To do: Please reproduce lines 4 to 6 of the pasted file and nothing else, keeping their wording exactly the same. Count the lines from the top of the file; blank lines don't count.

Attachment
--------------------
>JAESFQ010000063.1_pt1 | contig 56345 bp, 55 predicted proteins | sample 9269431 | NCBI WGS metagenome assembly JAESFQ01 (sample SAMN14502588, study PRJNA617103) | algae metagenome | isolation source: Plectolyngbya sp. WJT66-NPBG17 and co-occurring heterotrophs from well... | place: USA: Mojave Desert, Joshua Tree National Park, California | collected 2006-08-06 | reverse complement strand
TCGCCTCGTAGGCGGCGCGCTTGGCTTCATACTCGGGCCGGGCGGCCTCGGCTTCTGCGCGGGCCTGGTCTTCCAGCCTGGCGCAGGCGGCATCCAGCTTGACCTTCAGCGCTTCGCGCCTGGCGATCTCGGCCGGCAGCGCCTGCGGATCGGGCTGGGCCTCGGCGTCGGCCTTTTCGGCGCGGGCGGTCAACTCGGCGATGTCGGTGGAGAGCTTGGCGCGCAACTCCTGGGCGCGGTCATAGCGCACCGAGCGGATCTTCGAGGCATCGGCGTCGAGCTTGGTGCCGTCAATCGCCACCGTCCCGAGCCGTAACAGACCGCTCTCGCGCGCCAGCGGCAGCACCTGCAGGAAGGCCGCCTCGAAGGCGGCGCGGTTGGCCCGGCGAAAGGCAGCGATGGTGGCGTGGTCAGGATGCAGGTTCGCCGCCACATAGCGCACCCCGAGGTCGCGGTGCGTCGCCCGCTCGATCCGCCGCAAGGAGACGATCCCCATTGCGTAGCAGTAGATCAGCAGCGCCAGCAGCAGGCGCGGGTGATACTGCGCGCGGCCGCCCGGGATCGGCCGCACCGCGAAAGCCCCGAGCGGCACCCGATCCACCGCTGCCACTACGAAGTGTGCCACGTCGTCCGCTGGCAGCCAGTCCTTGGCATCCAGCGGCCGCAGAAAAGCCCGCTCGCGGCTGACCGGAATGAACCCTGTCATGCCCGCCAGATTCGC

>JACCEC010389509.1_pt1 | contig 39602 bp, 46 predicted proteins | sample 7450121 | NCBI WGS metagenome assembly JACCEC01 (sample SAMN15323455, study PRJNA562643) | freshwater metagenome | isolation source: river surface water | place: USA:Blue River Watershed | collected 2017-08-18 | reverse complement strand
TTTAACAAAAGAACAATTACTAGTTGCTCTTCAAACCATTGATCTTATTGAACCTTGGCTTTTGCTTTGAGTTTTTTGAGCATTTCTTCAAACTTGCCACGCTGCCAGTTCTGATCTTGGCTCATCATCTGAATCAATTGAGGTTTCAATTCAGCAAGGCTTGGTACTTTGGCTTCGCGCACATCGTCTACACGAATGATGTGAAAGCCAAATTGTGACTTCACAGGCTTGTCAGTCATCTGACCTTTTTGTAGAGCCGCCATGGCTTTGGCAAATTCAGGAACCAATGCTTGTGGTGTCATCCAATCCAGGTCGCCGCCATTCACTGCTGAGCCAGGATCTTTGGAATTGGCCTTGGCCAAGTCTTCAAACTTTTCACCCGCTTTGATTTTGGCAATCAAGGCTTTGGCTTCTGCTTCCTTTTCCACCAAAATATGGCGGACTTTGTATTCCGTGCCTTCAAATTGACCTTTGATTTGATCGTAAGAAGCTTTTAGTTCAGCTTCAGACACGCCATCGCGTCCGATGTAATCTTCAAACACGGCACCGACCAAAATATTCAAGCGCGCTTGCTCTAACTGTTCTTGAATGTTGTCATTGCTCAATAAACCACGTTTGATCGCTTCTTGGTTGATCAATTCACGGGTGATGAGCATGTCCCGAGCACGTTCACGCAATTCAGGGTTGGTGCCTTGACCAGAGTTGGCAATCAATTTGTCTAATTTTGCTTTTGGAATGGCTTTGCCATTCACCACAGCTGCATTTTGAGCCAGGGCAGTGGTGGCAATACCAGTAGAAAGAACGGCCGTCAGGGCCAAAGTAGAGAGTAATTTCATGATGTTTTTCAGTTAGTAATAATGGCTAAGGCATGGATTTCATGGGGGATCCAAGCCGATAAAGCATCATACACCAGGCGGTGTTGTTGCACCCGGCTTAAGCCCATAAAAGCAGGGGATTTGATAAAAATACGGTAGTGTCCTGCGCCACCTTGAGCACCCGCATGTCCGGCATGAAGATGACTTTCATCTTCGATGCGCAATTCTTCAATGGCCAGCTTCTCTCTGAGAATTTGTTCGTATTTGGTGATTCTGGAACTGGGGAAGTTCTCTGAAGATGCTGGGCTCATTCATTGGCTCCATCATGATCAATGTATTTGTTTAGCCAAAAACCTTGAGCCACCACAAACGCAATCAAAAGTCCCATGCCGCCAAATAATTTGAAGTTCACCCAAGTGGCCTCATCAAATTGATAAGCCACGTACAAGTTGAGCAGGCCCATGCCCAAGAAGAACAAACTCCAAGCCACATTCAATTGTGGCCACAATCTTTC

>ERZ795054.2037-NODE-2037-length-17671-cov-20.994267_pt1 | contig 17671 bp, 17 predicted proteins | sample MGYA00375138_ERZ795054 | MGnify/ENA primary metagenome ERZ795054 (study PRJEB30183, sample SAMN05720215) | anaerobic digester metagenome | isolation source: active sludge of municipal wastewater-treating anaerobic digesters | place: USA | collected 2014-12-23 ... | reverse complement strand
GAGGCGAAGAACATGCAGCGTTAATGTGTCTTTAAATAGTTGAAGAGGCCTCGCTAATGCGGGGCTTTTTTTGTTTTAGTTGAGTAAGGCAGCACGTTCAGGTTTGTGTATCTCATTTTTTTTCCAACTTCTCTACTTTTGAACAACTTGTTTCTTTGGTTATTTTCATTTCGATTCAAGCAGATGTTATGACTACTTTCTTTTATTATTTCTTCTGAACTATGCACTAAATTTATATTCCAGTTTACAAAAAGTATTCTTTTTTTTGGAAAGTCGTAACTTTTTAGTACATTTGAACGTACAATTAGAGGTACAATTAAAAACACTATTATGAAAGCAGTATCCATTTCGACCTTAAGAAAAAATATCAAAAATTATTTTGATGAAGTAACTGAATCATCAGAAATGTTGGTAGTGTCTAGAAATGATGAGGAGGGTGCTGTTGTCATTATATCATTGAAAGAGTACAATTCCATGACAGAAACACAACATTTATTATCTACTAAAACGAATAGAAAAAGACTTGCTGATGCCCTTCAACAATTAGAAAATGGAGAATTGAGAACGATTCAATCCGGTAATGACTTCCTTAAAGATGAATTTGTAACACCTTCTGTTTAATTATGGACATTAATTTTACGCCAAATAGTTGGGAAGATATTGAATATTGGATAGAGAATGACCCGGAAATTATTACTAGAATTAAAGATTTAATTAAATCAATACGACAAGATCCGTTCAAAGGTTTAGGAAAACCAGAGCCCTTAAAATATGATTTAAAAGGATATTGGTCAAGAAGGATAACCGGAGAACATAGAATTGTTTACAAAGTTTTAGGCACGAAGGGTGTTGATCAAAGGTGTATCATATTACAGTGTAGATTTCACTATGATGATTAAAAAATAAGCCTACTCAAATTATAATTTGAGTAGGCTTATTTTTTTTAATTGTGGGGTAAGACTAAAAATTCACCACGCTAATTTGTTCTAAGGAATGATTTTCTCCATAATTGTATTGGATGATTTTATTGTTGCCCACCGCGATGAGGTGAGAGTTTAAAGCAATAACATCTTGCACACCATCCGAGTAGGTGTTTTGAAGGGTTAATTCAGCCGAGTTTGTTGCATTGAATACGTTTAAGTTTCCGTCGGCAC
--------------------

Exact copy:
TTTAACAAAAGAACAATTACTAGTTGCTCTTCAAACCATTGATCTTATTGAACCTTGGCTTTTGCTTTGAGTTTTTTGAGCATTTCTTCAAACTTGCCACGCTGCCAGTTCTGATCTTGGCTCATCATCTGAATCAATTGAGGTTTCAATTCAGCAAGGCTTGGTACTTTGGCTTCGCGCACATCGTCTACACGAATGATGTGAAAGCCAAATTGTGACTTCACAGGCTTGTCAGTCATCTGACCTTTTTGTAGAGCCGCCATGGCTTTGGCAAATTCAGGAACCAATGCTTGTGGTGTCATCCAATCCAGGTCGCCGCCATTCACTGCTGAGCCAGGATCTTTGGAATTGGCCTTGGCCAAGTCTTCAAACTTTTCACCCGCTTTGATTTTGGCAATCAAGGCTTTGGCTTCTGCTTCCTTTTCCACCAAAATATGGCGGACTTTGTATTCCGTGCCTTCAAATTGACCTTTGATTTGATCGTAAGAAGCTTTTAGTTCAGCTTCAGACACGCCATCGCGTCCGATGTAATCTTCAAACACGGCACCGACCAAAATATTCAAGCGCGCTTGCTCTAACTGTTCTTGAATGTTGTCATTGCTCAATAAACCACGTTTGATCGCTTCTTGGTTGATCAATTCACGGGTGATGAGCATGTCCCGAGCACGTTCACGCAATTCAGGGTTGGTGCCTTGACCAGAGTTGGCAATCAATTTGTCTAATTTTGCTTTTGGAATGGCTTTGCCATTCACCACAGCTGCATTTTGAGCCAGGGCAGTGGTGGCAATACCAGTAGAAAGAACGGCCGTCAGGGCCAAAGTAGAGAGTAATTTCATGATGTTTTTCAGTTAGTAATAATGGCTAAGGCATGGATTTCATGGGGGATCCAAGCCGATAAAGCATCATACACCAGGCGGTGTTGTTGCACCCGGCTTAAGCCCATAAAAGCAGGGGATTTGATAAAAATACGGTAGTGTCCTGCGCCACCTTGAGCACCCGCATGTCCGGCATGAAGATGACTTTCATCTTCGATGCGCAATTCTTCAATGGCCAGCTTCTCTCTGAGAATTTGTTCGTATTTGGTGATTCTGGAACTGGGGAAGTTCTCTGAAGATGCTGGGCTCATTCATTGGCTCCATCATGATCAATGTATTTGTTTAGCCAAAAACCTTGAGCCACCACAAACGCAATCAAAAGTCCCATGCCGCCAAATAATTTGAAGTTCACCCAAGTGGCCTCATCAAATTGATAAGCCACGTACAAGTTGAGCAGGCCCATGCCCAAGAAGAACAAACTCCAAGCCACATTCAATTGTGGCCACAATCTTTC

>ERZ795054.2037-NODE-2037-length-17671-cov-20.994267_pt1 | contig 17671 bp, 17 predicted proteins | sample MGYA00375138_ERZ795054 | MGnify/ENA primary metagenome ERZ795054 (study PRJEB30183, sample SAMN05720215) | anaerobic digester metagenome | isolation source: active sludge of municipal wastewater-treating anaerobic digesters | place: USA | collected 2014-12-23 ... | reverse complement strand
GAGGCGAAGAACATGCAGCGTTAATGTGTCTTTAAATAGTTGAAGAGGCCTCGCTAATGCGGGGCTTTTTTTGTTTTAGTTGAGTAAGGCAGCACGTTCAGGTTTGTGTATCTCATTTTTTTTCCAACTTCTCTACTTTTGAACAACTTGTTTCTTTGGTTATTTTCATTTCGATTCAAGCAGATGTTATGACTACTTTCTTTTATTATTTCTTCTGAACTATGCACTAAATTTATATTCCAGTTTACAAAAAGTATTCTTTTTTTTGGAAAGTCGTAACTTTTTAGTACATTTGAACGTACAATTAGAGGTACAATTAAAAACACTATTATGAAAGCAGTATCCATTTCGACCTTAAGAAAAAATATCAAAAATTATTTTGATGAAGTAACTGAATCATCAGAAATGTTGGTAGTGTCTAGAAATGATGAGGAGGGTGCTGTTGTCATTATATCATTGAAAGAGTACAATTCCATGACAGAAACACAACATTTATTATCTACTAAAACGAATAGAAAAAGACTTGCTGATGCCCTTCAACAATTAGAAAATGGAGAATTGAGAACGATTCAATCCGGTAATGACTTCCTTAAAGATGAATTTGTAACACCTTCTGTTTAATTATGGACATTAATTTTACGCCAAATAGTTGGGAAGATATTGAATATTGGATAGAGAATGACCCGGAAATTATTACTAGAATTAAAGATTTAATTAAATCAATACGACAAGATCCGTTCAAAGGTTTAGGAAAACCAGAGCCCTTAAAATATGATTTAAAAGGATATTGGTCAAGAAGGATAACCGGAGAACATAGAATTGTTTACAAAGTTTTAGGCACGAAGGGTGTTGATCAAAGGTGTATCATATTACAGTGTAGATTTCACTATGATGATTAAAAAATAAGCCTACTCAAATTATAATTTGAGTAGGCTTATTTTTTTTAATTGTGGGGTAAGACTAAAAATTCACCACGCTAATTTGTTCTAAGGAATGATTTTCTCCATAATTGTATTGGATGATTTTATTGTTGCCCACCGCGATGAGGTGAGAGTTTAAAGCAATAACATCTTGCACACCATCCGAGTAGGTGTTTTGAAGGGTTAATTCAGCCGAGTTTGTTGCATTGAATACGTTTAAGTTTCCGTCGGCAC